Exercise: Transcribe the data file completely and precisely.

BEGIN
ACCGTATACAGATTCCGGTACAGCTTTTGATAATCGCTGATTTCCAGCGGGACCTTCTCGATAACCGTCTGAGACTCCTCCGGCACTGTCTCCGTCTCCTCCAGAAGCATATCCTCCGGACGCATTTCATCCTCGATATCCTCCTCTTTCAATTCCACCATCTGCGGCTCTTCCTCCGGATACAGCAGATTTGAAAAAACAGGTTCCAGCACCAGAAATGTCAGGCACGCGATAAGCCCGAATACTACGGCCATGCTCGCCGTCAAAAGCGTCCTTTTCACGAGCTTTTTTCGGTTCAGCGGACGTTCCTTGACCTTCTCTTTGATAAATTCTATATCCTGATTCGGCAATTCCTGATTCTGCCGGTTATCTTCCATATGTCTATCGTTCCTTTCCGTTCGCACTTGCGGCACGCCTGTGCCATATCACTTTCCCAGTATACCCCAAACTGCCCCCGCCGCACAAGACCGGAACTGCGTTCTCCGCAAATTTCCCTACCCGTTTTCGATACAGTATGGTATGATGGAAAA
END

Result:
ACCGTATACAGATTCCGGTACAGCTTTTGATAATCGCTGATTTCCAGCGGGACCTTCTCGATAACCGTCTGAGACTCCTCCGGCACTGTCTCCGTCTCCTCCAGAAGCATATCCTCCGGACGCATTTCATCCTCGATATCCTCCTCTTTCAATTCCACCATCTGCGGCTCTTCCTCCGGATACAGCAGATTTGAAAAAACAGGTTCCAGCACCAGAAATGTCAGGCACGCGATAAGCCCGAATACTACGGCCATGCTCGCCGTCAAAAGCGTCCTTTTCACGAGCTTTTTTCGGTTCAGCGGACGTTCCTTGACCTTCTCTTTGATAAATTCTATATCCTGATTCGGCAATTCCTGATTCTGCCGGTTATCTTCCATATGTCTATCGTTCCTTTCCGTTCGCACTTGCGGCACGCCTGTGCCATATCACTTTCCCAGTATACCCCAAACTGCCCCCGCCGCACAAGACCGGAACTGCGTTCTCCGCAAATTTCCCTACCCGTTTTCGATACAGTATGGTATGATGGAAAA